“Funny, witty and all round entertaining.”
Who doesn’t want to see Christian Bale singing ‘Delilah’ in a New Jersey bar? Or even Jennifer Lawrence rocking out in rubber gloves to ‘Live And Let Die’? Director David O. Russell spoils us with his whirlwind 70’s caper filled with big collars, mad hairstyles and parties – marrying in his performers from his last two movies, The Fighter and Silver Linings Playbook, to create an authentic period piece. Co-writing the screenplay of a story its broadly based on, you may feel Russell’s direction and story-telling may conform to his signature film-making. But does this look to go on a different path completely?
Two con-artists, Irving (played by Christian Bale) and Sydney (played by Amy Adams) fall madly for each other and make a life for themselves playing fake art dealers in 70’s New Jersey. That is until Richie (Bradley Cooper), an FBI agent who puts a stop to their smart crimes, recruits the pair and uses their skills to go after a bigger target, corrupt Mayor Carmine (Jeremy Renner). All things are going according to plan, with the lovers looking to pull a secret escape con themselves, until the scheme is made all the more harder with Irving’s secret care free wife Rosalyn (Jennifer Lawrence) on the scene.
Right from the off, you get this very quiet opening as Bale’s character Irving applies his routine of fixing his immense comb-over, you get the sense that we’re going to kick back, and have ourselves some fun. And do we have fun. Russell’s previous films have all been about serious subject matters of commitment and illness, even within a family setting, but the one liners and comedic touches run all the way throughout effortlessly. Some of the arguments and confrontations are done with tongue in cheek, showing that even though these characters are smart and manipulative, they’re still as mad and bonkers as each other.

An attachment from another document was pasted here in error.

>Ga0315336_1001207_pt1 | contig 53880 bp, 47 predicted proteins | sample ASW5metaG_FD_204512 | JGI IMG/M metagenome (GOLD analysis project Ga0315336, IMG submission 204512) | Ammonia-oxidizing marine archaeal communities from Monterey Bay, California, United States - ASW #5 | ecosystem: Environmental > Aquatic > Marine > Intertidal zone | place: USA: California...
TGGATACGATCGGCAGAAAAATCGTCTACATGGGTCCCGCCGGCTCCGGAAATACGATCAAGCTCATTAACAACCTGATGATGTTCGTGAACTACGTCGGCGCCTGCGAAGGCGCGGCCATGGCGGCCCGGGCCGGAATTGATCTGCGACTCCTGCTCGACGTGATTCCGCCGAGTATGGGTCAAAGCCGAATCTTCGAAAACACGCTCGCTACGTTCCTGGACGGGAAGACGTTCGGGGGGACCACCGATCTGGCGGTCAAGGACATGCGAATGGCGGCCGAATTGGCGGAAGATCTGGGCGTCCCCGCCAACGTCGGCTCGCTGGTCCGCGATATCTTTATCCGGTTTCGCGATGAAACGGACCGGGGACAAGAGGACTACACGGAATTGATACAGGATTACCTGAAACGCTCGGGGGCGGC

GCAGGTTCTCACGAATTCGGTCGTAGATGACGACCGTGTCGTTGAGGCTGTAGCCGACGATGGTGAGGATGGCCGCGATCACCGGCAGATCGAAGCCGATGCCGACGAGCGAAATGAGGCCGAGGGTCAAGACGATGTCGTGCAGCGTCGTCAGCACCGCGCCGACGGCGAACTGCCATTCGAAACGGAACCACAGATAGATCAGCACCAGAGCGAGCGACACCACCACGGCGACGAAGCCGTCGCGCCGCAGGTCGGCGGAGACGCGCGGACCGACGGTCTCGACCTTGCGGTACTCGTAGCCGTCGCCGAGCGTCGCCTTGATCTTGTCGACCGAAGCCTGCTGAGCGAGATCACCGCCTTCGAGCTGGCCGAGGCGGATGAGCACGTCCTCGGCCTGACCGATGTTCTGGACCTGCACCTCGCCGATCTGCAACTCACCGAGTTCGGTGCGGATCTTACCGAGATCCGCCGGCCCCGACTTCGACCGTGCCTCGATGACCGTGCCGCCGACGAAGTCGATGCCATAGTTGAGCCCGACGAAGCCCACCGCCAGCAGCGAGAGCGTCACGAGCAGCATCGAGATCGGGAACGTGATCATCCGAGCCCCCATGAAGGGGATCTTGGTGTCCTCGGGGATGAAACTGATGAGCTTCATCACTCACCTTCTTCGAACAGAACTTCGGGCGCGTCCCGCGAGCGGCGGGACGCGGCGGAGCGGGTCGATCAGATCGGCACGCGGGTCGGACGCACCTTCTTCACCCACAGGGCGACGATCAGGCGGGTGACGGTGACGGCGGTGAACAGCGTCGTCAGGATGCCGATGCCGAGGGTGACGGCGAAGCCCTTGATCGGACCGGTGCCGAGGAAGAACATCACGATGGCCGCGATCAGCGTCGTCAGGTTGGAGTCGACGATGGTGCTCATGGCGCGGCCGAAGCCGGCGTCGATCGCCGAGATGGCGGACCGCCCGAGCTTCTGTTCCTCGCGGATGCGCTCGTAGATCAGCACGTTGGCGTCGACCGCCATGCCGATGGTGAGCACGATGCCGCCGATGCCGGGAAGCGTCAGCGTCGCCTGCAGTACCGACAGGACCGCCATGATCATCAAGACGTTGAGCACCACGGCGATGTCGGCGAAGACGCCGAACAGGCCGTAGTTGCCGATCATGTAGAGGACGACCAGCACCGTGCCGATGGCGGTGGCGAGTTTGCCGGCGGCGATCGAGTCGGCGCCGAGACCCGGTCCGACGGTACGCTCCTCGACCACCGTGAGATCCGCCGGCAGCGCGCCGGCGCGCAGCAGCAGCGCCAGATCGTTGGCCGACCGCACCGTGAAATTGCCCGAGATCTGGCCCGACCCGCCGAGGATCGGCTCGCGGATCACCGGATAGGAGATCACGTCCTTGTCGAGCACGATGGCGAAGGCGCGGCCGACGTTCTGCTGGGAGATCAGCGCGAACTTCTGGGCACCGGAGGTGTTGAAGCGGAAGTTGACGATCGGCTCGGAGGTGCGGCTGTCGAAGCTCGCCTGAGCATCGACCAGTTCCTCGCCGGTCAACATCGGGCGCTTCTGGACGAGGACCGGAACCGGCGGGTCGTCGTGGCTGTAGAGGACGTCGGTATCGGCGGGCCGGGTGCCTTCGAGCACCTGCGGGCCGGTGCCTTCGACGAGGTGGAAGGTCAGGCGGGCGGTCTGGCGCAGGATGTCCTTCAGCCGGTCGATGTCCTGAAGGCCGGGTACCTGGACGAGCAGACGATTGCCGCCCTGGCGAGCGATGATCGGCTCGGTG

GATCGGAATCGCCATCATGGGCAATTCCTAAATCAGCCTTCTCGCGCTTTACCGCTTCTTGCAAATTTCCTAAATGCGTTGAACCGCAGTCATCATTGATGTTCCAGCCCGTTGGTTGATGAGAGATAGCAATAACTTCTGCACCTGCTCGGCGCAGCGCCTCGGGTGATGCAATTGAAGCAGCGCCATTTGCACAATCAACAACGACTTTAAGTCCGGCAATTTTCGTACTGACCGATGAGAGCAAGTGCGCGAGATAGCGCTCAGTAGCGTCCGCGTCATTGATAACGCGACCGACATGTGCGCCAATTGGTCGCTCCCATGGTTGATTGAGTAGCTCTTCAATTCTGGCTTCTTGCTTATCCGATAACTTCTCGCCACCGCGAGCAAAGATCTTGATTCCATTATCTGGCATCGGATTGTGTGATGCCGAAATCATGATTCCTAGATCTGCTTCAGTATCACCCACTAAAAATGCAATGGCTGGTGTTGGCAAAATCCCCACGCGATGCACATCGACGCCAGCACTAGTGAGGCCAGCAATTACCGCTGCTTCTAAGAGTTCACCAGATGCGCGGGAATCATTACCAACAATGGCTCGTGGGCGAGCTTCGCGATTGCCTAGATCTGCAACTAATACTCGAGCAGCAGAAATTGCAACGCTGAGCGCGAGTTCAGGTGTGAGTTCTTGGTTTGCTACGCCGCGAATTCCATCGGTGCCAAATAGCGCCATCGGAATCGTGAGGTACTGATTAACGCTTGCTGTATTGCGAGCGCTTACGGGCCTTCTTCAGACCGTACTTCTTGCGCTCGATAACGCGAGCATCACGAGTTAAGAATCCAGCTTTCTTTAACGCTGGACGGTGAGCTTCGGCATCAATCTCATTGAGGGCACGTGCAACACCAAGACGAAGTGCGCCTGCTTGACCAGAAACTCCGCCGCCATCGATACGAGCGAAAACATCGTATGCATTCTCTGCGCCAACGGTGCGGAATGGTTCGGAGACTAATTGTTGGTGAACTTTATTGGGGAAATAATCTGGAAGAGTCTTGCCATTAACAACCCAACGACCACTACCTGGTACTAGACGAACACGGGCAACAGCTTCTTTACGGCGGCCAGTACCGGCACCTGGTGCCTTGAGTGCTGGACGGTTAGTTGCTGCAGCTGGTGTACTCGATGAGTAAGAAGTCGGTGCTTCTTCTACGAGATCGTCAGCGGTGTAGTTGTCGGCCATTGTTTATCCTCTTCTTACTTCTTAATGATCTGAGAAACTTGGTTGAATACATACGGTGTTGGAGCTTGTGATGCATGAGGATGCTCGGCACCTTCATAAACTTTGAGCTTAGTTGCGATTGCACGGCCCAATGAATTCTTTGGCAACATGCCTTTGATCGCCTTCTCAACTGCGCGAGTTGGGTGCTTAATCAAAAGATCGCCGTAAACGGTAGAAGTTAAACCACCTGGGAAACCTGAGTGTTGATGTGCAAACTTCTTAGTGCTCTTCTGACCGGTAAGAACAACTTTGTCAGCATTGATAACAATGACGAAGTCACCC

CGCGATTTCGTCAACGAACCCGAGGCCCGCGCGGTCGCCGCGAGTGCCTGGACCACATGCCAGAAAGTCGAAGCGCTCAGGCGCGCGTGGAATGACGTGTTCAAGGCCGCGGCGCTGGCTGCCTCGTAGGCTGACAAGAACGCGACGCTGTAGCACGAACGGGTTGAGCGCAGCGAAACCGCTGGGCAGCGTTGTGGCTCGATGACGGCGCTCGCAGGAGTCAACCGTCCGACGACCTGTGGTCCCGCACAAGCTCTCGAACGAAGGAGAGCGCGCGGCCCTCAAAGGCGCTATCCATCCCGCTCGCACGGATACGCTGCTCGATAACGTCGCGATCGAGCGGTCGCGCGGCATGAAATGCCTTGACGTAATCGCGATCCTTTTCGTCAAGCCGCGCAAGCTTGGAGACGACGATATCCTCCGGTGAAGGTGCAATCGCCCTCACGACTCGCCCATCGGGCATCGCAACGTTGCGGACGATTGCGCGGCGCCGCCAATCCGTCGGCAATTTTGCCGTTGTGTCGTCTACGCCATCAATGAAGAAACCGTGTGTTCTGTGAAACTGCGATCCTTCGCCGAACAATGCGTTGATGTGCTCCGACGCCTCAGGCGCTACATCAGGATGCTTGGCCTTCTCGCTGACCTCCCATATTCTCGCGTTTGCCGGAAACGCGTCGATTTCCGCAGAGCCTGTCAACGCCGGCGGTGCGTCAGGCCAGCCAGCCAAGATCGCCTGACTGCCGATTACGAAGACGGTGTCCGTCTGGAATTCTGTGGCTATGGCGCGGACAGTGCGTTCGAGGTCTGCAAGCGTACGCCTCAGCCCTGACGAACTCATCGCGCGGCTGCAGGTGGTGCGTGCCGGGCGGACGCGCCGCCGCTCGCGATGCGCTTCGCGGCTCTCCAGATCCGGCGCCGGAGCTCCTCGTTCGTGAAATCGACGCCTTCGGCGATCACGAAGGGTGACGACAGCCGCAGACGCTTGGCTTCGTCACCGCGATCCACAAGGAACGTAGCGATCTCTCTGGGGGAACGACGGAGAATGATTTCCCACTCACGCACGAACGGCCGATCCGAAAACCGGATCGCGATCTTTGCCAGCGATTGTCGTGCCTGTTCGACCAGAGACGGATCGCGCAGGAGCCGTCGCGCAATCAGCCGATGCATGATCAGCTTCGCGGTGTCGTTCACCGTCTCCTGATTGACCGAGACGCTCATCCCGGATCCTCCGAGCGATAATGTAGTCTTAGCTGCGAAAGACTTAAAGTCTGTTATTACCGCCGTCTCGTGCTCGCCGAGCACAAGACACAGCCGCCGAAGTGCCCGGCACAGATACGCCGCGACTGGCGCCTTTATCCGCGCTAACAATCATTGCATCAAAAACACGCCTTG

Oddly the family aspect gets put to one side and the style, the glamour, the cleverness of the con playing out becomes the through line. That’s not to say we aren’t treated to brilliant performances, but the film loses its balance in comparison to David O. Russell‘s previous work for once. You have high moments of song, dance, swinging 70’s soundtrack and exuberance of nail polish, fine cuisine and jewellery, stuck together with very toned down, very quiet and subtle character moments of enormity. Don’t expect dysfunctional family aspects too much – in fact quite the opposite. The main message of the film is about survival, about doing what it takes to get ahead in the world, even if that means backstabbing the ones you care about. But that’s never glorified and the film never loses its heart in doing so.
Christian Bale goes completely against type with his beer gut, gold chains and hair-raising Irving, slowly unable to keep a lid on things when operations begin to spiral out of control. Equally brilliant is Amy Adams as the calm collected partner in crime Sydney, looking to actually find a way out of the con game and live a real life for a change. Jennifer Lawrence is as eccentric and loveable as always as Rosalyn, showcasing even further how much of a massive screen-presence and maturity she has, while Bradley Cooper‘s aggressive, front foot chasing undercover agent Richie is played perfectly like a coiled spring increasingly waiting to erupt.
It’s funny, witty and all round entertaining. Attention to detail both in the design and story ebbs and flows beautifully throughout with Russell getting brilliant performances yet again from a talented ensemble cast. It’s tonally and structurally different from anything he’s done before, but it’s welcomed with open arms in becoming one of his more memorable and extravagant movies to date.